Les protons obtiennent une poussée supplémentaire dans le Booster avant d’être injectés dans le plus vieil accélérateur du CERN encore en service, le synchrotron à protons (PS). Puis les protons sont dirigés vers le supersynchrotron à protons (SPS) où ils atteignent une énergie de 450 GeV (soit 450 milliards d’électronvolts). C’est l’étape finale avant l’injection dans le LHC où des énergies près de trente fois plus grandes seront atteintes en 2015, soit 13 TeV.

Les faisceaux issus de la chaîne d’accélérateur alimentent aussi d’autres zones expérimentales comme ISOLDE et n-TOF où un très grand nombre d’expériences nucléaires prennent place. D’autres protons sont dirigés vers une cible pour produire des antiprotons pour le Décélérateur d’Antiprotons (AD), un laboratoire consacré à l’étude de l’antimatière. Ces expériences reprendront toutes leurs activités en 2014.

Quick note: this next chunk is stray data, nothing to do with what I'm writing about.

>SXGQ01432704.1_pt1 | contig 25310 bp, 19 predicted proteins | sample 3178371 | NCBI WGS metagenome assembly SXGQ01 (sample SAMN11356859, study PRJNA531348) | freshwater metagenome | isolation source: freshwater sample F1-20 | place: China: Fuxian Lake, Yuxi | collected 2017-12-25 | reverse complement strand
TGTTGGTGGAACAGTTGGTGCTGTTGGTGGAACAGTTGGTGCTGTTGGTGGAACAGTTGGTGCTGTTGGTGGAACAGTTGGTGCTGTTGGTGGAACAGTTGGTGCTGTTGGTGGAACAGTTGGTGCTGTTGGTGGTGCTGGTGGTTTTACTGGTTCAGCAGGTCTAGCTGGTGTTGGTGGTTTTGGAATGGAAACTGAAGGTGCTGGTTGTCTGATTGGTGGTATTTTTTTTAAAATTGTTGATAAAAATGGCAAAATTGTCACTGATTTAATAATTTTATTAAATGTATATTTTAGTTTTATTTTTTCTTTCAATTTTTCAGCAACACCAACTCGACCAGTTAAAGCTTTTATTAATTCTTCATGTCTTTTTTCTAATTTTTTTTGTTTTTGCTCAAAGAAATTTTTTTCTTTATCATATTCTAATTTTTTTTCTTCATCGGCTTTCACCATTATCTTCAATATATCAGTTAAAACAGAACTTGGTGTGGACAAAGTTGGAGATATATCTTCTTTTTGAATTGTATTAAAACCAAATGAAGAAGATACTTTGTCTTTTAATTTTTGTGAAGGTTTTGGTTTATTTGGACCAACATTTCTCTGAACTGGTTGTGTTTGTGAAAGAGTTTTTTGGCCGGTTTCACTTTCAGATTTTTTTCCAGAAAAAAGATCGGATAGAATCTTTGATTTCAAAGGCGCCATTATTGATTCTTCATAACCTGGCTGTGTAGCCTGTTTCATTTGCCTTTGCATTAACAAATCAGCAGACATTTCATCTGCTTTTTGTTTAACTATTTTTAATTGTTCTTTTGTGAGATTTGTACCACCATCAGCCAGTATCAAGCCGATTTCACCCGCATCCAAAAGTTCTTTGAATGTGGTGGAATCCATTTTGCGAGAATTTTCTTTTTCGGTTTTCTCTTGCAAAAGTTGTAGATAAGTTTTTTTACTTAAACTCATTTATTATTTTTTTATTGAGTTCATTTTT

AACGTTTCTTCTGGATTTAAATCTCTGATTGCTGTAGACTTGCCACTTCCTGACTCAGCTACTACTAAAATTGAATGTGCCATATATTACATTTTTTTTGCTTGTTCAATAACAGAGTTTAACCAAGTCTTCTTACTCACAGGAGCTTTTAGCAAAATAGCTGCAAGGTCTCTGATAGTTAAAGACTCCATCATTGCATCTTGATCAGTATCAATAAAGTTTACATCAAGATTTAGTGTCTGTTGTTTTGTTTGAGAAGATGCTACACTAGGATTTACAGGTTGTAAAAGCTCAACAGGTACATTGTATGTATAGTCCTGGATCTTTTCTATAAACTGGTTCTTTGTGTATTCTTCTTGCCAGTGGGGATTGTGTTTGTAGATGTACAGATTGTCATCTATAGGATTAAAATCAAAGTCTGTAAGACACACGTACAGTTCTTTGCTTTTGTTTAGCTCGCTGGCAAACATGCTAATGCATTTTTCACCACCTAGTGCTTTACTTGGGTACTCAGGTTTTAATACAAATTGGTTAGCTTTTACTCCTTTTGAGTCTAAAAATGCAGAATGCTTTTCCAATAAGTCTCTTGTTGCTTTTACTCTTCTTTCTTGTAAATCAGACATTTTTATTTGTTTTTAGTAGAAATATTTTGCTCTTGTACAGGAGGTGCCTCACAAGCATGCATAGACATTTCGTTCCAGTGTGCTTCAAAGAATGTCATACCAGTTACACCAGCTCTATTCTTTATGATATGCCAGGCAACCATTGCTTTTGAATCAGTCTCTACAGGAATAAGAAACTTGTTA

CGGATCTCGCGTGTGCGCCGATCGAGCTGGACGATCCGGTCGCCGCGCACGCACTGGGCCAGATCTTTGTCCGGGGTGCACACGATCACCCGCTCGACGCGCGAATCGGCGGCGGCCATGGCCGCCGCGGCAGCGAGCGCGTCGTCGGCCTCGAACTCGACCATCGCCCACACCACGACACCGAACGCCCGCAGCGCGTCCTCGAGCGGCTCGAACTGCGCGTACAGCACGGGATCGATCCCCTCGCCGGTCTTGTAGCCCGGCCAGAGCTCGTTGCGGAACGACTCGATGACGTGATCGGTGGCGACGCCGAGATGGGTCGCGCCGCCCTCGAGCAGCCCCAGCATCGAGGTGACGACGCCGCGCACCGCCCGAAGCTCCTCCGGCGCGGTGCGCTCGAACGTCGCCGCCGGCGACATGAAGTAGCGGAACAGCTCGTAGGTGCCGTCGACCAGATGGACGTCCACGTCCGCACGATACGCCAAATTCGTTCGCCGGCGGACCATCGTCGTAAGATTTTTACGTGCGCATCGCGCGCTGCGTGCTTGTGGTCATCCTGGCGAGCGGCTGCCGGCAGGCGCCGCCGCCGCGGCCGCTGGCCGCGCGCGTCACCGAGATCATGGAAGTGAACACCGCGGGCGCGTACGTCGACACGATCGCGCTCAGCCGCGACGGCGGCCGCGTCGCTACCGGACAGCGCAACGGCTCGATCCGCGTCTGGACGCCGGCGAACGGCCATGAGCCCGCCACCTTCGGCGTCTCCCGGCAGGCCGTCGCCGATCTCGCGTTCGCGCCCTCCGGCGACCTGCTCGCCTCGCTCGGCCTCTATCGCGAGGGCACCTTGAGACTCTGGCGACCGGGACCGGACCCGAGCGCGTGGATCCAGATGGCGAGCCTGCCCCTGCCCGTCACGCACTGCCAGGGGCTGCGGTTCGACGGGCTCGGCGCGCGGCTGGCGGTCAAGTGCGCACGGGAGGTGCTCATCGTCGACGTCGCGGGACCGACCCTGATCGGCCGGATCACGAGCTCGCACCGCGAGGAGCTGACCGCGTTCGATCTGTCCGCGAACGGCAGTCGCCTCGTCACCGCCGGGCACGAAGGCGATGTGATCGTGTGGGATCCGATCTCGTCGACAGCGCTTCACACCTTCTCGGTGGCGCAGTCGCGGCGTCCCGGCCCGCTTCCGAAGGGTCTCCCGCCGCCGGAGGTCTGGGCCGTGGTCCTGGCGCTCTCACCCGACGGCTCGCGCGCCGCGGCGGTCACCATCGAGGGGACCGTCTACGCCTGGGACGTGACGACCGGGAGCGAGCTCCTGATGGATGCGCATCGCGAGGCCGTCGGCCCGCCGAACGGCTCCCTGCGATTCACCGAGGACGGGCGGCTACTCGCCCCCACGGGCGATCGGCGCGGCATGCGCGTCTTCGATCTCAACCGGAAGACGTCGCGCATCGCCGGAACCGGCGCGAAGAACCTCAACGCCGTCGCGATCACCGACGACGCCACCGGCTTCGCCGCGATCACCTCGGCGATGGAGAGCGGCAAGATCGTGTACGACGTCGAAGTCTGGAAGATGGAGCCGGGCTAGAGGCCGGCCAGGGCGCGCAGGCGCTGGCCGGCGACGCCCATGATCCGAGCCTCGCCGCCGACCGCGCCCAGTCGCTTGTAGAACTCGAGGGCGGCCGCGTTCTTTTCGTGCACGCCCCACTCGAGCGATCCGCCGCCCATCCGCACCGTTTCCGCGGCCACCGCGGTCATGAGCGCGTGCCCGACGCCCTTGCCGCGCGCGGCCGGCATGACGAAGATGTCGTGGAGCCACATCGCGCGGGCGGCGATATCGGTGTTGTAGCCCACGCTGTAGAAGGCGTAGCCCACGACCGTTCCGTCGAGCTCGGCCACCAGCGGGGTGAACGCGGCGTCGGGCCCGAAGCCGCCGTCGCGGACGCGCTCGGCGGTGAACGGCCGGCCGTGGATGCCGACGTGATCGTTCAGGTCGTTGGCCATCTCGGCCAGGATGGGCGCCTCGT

Tous les travaux de consolidation du LHC et de ses expériences s’effectuent en parallèle. ATLAS et CMS prévoient d’achever leurs travaux sur les détecteurs avant novembre. ALICE sera prêt début décembre et LHCb début janvier 2015.

Dans le même temps, tous les physicien-ne-s qui ne sont pas impliqué-e-s dans ces travaux finalisent les analyses des données prises jusqu’en 2013, préparent de nouvelles simulations à plus haute énergie, améliorent les algorithmes de reconstruction des données ou rendent les critères de sélection du système de prise de données plus performant. Tout le monde doit relever le défi d’être prêt à traiter plus de données récoltées à plus haute énergie. Tout ça dans l’espoir que nous serons peut-être récompensé-e-s encore une fois par de nouvelles découvertes puisqu’il reste encore tout un monde à découvrir.

Pauline Gagnon

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Accelerating Down Under

Tuesday, January 14th, 2014